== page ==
Fujifilm has been an outcast on the digital camera market – at least when the last few years are considered. It’s not really that their products are weird or revolutionary, but they mostly don’t hold up in image quality to similar ones from Canon, Sony or Nikon. When you are faced with technological or quality inferiority, your best bet is to try and find a niche that the main players aren’t covering – and hope that you’ll remain a staple there while at it.
The waterproof camera market is one such niche – it is known that high-end performance cameras are mostly made from materials that withstand the elements. However, underwater and harsh condition photography has become quite mainstream, so the need for cheaper, more compact cameras on the market is rising.
Fujifilm have dedicated their compact camera FinePix XP line to cover this; they have a fairly decent number of models under it already. The biggest advantage, as you’ll see, is their price tags – they sometimes cost half of what competing dedicated waterproof cameras cost. This doesn’t translate in a lack of sturdiness – the XP’s are quite resistant – but you shouldn’t expect outstanding image quality from them.
Below we’re going to present you with three models from the FinePix XP series, outlining their specs, strengths and weaknesses. Hopefully, you’ll be able to make up your mind whether you’d want to commit yourself to a Fuji waterproof camera; but just as a disclaimer, keep in mind that line is bigger than these three models, and you might want to see what else it has to offer before you make up your mind about it.
Fujifilm FinePix XP60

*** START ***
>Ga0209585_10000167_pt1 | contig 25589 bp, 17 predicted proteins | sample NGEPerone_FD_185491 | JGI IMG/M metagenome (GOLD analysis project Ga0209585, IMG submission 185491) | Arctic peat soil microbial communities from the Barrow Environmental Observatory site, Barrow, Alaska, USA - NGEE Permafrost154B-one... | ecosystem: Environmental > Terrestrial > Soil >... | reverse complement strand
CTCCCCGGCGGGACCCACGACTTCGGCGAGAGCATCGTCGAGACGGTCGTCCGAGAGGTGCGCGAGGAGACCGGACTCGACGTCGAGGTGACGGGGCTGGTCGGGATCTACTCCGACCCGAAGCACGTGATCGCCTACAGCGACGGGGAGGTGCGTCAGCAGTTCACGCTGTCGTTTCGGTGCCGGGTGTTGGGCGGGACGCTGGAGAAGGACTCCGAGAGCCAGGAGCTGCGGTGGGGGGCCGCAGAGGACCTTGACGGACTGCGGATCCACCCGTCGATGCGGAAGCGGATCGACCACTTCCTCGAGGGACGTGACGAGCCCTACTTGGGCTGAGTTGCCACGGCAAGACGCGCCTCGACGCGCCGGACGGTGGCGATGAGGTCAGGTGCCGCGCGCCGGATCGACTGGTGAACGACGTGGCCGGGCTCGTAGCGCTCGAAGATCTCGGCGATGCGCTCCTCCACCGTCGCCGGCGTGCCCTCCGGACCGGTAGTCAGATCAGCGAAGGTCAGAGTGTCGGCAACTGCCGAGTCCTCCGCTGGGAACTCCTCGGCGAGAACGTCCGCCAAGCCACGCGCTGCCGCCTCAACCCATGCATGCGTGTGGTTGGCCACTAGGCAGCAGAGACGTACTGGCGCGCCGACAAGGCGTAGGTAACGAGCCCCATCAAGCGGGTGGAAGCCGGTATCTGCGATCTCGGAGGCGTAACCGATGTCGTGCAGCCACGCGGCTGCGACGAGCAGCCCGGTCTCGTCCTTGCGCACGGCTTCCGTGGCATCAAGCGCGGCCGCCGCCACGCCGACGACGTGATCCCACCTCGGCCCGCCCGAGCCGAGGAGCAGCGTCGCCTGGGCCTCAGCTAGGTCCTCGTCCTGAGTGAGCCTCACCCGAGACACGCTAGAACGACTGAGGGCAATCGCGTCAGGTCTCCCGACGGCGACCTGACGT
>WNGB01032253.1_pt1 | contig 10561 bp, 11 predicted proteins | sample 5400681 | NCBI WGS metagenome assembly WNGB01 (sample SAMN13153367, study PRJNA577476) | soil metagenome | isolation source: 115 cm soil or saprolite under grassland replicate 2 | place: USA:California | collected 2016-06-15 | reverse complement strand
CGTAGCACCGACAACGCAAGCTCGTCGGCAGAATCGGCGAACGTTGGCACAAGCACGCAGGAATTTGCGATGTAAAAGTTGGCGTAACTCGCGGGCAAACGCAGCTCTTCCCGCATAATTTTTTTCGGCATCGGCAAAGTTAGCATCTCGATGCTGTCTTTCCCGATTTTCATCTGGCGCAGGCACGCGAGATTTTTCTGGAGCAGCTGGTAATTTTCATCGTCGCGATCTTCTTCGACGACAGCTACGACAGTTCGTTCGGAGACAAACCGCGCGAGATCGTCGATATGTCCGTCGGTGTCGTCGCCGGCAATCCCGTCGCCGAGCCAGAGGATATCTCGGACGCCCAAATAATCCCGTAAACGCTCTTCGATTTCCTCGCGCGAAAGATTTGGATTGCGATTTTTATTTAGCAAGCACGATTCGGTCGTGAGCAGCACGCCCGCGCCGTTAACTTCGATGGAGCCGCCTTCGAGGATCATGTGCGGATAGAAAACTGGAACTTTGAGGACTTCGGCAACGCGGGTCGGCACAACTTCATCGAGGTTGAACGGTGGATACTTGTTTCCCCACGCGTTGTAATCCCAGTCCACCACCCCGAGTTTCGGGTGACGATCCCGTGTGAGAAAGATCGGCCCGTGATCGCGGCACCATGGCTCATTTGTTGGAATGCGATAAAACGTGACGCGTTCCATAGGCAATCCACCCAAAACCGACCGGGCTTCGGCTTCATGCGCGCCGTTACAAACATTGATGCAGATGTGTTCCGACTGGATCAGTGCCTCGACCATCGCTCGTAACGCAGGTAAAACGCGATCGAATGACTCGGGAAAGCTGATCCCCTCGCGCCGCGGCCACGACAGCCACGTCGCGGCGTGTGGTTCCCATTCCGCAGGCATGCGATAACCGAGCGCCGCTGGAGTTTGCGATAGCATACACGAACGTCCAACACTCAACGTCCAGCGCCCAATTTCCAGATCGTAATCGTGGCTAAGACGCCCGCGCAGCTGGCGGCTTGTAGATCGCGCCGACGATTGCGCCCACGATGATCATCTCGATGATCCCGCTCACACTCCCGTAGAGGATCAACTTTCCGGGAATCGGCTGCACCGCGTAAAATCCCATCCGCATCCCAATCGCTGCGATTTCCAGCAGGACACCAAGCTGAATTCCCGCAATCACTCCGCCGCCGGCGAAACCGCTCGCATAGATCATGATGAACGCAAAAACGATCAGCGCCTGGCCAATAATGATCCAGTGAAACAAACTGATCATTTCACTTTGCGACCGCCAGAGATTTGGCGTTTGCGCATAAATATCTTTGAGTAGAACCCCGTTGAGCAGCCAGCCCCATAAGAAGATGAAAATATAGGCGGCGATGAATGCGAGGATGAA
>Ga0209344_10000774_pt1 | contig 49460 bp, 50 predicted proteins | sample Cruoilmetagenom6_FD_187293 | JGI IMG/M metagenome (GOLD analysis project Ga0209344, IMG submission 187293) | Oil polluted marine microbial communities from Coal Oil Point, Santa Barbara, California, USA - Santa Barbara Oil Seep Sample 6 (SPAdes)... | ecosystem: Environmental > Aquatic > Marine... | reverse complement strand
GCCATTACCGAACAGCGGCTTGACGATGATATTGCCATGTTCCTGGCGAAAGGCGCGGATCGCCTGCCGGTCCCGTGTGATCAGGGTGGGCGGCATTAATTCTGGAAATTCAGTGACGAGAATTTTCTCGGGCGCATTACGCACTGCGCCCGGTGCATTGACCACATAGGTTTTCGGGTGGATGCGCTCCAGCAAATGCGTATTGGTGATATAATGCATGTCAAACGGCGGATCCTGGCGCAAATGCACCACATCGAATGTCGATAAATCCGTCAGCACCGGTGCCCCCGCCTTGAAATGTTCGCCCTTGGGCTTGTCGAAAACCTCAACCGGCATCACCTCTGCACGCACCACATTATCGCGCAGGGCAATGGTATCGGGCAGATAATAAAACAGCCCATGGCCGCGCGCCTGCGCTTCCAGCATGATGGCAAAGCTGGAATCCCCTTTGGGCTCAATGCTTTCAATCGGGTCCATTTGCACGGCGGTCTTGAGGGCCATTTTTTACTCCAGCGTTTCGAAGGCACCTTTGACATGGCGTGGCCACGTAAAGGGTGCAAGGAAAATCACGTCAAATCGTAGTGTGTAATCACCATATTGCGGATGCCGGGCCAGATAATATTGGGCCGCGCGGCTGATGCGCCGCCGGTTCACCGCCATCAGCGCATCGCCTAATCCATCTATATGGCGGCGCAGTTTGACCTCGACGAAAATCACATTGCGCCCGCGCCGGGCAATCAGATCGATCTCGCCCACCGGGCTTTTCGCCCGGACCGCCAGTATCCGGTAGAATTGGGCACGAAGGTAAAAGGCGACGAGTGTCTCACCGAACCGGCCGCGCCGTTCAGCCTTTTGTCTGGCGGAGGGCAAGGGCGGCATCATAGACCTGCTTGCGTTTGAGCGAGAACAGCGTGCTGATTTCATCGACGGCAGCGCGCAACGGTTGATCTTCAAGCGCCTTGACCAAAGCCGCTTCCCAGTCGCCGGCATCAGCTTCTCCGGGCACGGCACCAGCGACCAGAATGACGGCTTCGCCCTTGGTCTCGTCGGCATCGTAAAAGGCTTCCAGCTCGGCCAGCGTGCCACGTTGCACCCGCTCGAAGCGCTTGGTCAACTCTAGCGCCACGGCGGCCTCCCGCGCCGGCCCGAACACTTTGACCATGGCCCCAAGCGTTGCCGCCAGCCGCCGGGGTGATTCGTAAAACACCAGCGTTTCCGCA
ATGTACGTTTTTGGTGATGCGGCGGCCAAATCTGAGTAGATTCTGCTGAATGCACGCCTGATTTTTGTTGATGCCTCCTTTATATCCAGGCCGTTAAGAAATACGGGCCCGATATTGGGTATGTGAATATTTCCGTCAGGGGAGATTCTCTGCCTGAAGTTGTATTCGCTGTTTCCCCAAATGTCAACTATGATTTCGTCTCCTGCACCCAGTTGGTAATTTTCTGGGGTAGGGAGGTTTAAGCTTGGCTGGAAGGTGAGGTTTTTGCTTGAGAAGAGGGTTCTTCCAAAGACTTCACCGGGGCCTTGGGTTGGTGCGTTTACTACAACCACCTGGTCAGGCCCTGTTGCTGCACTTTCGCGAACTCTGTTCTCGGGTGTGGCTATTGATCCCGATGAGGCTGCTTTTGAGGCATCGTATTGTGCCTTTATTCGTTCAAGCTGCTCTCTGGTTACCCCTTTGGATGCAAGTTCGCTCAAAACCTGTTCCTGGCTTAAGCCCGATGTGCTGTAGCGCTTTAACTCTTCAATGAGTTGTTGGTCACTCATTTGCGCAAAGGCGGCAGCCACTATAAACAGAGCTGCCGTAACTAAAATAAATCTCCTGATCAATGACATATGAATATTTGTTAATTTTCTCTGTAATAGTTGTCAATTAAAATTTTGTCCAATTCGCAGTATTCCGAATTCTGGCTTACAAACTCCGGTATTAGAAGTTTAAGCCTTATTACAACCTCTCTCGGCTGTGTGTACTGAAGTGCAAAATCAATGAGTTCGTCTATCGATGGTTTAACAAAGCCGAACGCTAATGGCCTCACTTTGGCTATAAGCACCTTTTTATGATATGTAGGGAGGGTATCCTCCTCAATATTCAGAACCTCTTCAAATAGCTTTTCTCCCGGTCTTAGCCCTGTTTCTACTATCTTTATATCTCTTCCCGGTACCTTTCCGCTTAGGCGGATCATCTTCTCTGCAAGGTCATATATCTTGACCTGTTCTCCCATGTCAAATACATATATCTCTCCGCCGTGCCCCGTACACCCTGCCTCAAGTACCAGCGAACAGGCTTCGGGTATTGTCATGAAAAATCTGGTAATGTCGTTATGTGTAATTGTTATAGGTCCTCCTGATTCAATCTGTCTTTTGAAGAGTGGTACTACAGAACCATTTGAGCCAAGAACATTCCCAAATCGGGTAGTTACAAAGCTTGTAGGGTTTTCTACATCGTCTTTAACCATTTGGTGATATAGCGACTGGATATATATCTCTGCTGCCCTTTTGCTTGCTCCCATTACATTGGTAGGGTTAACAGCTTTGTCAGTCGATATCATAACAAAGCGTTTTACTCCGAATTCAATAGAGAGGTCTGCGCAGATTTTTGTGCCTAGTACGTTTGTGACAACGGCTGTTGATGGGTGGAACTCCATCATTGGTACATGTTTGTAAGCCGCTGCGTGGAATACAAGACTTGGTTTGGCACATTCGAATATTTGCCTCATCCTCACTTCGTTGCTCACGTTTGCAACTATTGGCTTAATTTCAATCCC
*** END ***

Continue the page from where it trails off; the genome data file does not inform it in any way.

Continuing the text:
The XP60 is one of the better underwater cameras where stats are concerned. It has a 16.4 megapixel CMOS sensor and is capable of optical zoom up to 5x and digital zoom up to 10x, and it does so at fine quality, without recording significant loss of quality or too much graininess even at higher ISO settings. However, it still falls short from competition in image quality, very akin to most Fujifilm cameras.
It resists underwater at depths of up to 20 feet and temperatures of 14 degrees Fahrenheit; and photos taken underwater are quite clear. The most impressive aspect is probably the fact that it has a dedicated button to activate burst shooting mode, doing so at a rate of 10 frames per second; it’s one of the best cameras at taking action shots underwater, for that purpose. If you’re willing to sacrifice picture quality and resolution, then burst mode can go as fast as 70 frames per second.
The XP60 has a wide range of shooting mode and overall internal editing options, such as cropping photos direct from its screen, while also adding some filters and effects into the fray. The 3D shooting mode is cheating bit, as it is not native 3D but rather a double exposure of the same image that creates a tri-dimensional effect, but it’s fun to mess around with. It can also record video in 1080p HD with stereo sound, with a slow-motion mode and some internal editing options.
The casing and watertight seals make the camera fully impermeable; however, it does not float in water, so you should be careful should you not want it to rest lying on the ocean floor. It has a slick design and is easy to handle, but the fact that the lens is on its top left side might be tricky to adapt to when positioning your fingers so that you don’t catch them into the pictures.